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School to university transitional experiences of refugee background students: A journey of uncertainty and complexity June 23, 2015

Posted by Editor21C in Education Policy and Politics, Primary Education, Secondary Education, Social Justice and Equity through Education, Teacher, Adult and Higher Education.
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from Loshini Naidoo

 The blog is based on a 2012 OLT (Office of Learning and Teaching) funded project “supporting school-university partnerships for refugee students’ access and participation in tertiary education”. The views in this blog do not necessarily reflect the views of the Australian Government Office for Learning and Teaching.

 Australia has a long history of welcoming refugee communities into the broader social fabric and likewise of benefiting from the contributions made by these communities to Australian society. Refugee background students however represent a “high risk group which faces great challenges in terms of adaption to the school system, acculturation, social adaptation, English language learning, and eventual academic success” (Brown, Miller & Mitchell, 2006, p. 150). The adaptation to the new education system is further compounded for refugee background students by having spent prolonged periods of time living in refugee camps or in a transient existence (Naidoo, Wilkinson, Adoniou, Langat, Cunneen &bBolger , 2015; Ndhlovu, 2013).

Refugee background students, particularly those arriving from Africa, are a specific group with greater educational, welfare and support needs (Taylor, 2008). These include basic skills in reading and writing as well as the socialised reading and writing skills required to learn and communicate effectively. Thus, many refugee background students frequently find that they are expected to acquire social communication, academic writing and communication skills, while catching up to their native-speaking peers, who often themselves are still developing language competency (Naidoo et al. 2015).

Academic success and transition to university is dependent on the knowledge of engrained social norms that are often taken for granted (Trumbull and Rothstein-Fisch et al. 2014). ). No matter how natural they seem, these behaviours are culturally specific and must be actively learned by students (Nwosu and Barnes et al. 2014). Thus, many refugee background students who are not ‘fluent’ in the cultural practices of Australian higher education can often find the transition difficult (Naidoo et al., 2015).

The language challenges students face at university are connected to both their own English language proficiency, and also the very specific English language demands that university study and discipline specific study places upon them (Naidoo, et. al., 2015). University academic staff prioritise the dissemination of discipline based knowledge rather than language skills (Dunworth & Briguglio, 2011) and while academic staff are aware of the difficulties encountered by many international and some domestic students, they feel ill-equipped to provide English language support (Naidoo, et al, 2015).

Academic staff at university are concerned that generic learning support programs are inadequate to meet the specific language needs of refugee background students, and that scarcity of long term funding for specific programs limits their effectiveness (Naidoo, et al, 2015). A consequence of this outsourcing of academic language support is the disinvestment of responsibility by academics.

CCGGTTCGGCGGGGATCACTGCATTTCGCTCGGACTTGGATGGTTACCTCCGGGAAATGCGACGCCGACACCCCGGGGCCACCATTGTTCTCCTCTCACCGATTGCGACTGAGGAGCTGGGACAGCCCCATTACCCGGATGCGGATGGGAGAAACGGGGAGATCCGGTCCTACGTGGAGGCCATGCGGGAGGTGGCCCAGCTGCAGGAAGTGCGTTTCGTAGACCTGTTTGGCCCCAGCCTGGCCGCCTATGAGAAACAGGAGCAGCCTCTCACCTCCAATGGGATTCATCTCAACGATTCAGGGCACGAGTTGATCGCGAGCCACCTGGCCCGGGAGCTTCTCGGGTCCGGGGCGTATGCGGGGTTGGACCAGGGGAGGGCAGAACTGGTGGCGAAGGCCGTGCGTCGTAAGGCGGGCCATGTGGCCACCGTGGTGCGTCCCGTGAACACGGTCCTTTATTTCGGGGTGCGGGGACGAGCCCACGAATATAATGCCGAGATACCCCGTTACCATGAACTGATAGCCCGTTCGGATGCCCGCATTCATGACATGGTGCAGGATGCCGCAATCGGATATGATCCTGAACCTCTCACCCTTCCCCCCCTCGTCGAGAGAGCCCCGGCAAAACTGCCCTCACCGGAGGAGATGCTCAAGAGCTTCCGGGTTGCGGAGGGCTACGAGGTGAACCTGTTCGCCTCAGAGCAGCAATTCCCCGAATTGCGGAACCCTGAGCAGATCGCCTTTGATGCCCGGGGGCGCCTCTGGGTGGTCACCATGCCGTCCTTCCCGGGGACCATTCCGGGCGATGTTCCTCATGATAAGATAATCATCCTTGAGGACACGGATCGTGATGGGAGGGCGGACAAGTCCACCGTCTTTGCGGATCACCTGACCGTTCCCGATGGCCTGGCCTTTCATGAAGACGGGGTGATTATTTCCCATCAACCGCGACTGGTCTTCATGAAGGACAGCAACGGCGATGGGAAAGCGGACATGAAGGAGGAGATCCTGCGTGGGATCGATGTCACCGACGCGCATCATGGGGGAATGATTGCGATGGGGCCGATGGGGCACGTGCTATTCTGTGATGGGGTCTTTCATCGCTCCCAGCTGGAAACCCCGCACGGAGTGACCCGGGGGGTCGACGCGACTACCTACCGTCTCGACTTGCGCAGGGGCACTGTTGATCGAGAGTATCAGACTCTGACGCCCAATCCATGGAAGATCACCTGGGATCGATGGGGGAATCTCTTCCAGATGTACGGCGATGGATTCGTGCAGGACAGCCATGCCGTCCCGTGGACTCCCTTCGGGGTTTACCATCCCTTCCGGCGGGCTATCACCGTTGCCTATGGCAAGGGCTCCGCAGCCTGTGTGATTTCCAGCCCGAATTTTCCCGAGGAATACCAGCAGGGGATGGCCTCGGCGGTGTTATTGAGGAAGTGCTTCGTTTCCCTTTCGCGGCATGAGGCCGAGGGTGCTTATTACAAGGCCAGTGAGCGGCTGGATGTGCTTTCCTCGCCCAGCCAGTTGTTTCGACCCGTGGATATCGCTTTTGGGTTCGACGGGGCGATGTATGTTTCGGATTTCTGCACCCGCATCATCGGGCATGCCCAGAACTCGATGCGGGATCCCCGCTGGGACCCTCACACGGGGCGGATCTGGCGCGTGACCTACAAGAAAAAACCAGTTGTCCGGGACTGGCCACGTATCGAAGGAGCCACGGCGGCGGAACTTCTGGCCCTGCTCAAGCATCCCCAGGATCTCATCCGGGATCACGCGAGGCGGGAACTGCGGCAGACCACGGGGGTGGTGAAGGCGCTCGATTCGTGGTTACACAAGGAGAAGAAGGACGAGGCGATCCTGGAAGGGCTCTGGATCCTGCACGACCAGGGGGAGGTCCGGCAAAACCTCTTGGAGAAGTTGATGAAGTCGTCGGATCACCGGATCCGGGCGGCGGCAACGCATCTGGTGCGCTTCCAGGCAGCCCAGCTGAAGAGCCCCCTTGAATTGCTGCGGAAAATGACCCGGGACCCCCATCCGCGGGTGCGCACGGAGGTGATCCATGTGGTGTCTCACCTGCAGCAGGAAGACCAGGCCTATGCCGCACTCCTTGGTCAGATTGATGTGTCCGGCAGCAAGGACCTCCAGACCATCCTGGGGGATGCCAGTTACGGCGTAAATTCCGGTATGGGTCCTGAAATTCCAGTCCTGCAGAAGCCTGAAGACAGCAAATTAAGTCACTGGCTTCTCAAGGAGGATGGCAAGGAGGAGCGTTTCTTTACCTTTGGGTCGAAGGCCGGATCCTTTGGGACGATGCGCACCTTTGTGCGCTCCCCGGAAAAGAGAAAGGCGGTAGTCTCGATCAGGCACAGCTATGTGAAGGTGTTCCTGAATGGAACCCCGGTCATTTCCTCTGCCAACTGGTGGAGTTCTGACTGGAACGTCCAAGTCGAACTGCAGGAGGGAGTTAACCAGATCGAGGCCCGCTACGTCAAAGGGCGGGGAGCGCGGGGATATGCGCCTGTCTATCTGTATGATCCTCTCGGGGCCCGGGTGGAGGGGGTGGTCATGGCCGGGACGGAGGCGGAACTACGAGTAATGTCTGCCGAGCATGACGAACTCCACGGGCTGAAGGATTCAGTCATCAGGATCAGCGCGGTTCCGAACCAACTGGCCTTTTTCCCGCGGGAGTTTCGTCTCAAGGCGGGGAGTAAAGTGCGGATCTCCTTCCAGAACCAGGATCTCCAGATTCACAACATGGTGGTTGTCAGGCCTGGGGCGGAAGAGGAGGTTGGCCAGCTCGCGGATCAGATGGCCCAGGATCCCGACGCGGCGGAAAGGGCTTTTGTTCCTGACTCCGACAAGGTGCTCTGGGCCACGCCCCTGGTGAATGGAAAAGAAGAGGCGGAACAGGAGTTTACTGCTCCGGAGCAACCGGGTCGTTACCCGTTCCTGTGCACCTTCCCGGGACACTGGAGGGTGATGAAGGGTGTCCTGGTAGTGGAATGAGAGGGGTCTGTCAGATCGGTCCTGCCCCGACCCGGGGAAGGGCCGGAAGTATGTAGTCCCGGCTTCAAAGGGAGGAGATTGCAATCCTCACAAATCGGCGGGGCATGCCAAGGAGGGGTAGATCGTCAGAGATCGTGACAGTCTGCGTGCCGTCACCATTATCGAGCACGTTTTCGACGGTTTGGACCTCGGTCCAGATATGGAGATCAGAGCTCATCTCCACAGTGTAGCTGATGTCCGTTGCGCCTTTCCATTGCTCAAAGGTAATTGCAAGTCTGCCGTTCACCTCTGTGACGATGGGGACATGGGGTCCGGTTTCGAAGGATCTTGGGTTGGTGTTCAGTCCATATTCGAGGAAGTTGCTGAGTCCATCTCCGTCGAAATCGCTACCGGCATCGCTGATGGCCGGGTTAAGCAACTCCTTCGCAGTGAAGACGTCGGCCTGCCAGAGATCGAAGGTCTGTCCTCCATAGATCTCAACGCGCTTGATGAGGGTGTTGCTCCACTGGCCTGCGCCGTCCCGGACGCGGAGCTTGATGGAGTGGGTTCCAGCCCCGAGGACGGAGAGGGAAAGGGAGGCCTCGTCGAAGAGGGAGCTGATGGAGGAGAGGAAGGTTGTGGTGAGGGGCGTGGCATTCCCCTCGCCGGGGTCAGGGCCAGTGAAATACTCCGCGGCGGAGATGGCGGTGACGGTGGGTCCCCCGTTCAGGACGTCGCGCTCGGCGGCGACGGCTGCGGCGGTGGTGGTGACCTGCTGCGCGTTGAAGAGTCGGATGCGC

Alongside the need for explicit teaching of discipline specific content and language is the need to teach learning to learn cognitive and metacognitive strategies for the Australian university context. Cognitive strategies include understanding how to locate and select credible sources of information and metacognitive strategies include successfully planning assessment tasks that are appropriately structured to meet the needs of the discipline area (Hurst & Davison, 2005).

These culturally specific strategies are frequently taken-for-granted practices amongst university educators, and thus, form part of the ‘hidden’ curriculum. They present cultural challenges as what seems to be ‘everyday’ curriculum knowledge is actually part of cultural practice and is not necessarily known to English language learners.

Not having English language support that builds students’ capacity to engage fully within a discipline presents a distinct obstacle to academic achievement and the ability to manage the academic language registers of university (Naidoo, et. al., 2015). The current English language support strategies employed at universities are not directed at supporting the language acquisition journey of a student on a language learning progression, but rather with meeting more immediate needs around the submission of assignments.

The impact of an English language support program that transcends disciplines will create a new dialogical space to examine established power hierarchies and academic practices and will show institutional commitment to a more supportive, actively integrated language learning program at university that will enable diverse students to transition much more easily through university programs.

 

REFERENCES

Brown, J., Miller, J., & Mitchell, J. (2006). Interrupted schooling and the acquisition of literacy: Experiences of Sudanese refugees in Victorian secondary schools. Australian Journal of Language and Literacy, 29(2), 150-162.

Dunworth, K., & Briguglio, C. (2011). Teaching students who have English as an additional language: A handbook for academic staff in higher education. Milperra, New South Wales: HERDSA.

Hurst D., & Davison C. (2005). ‘Collaboration on the curriculum: Focus on secondary ESL’, in Crandall J., & Kauffman D (ed.), Case Studies in TESOL: Teacher education for ESL and content area teachers, pp. 41–66. Alexandria: TESOL.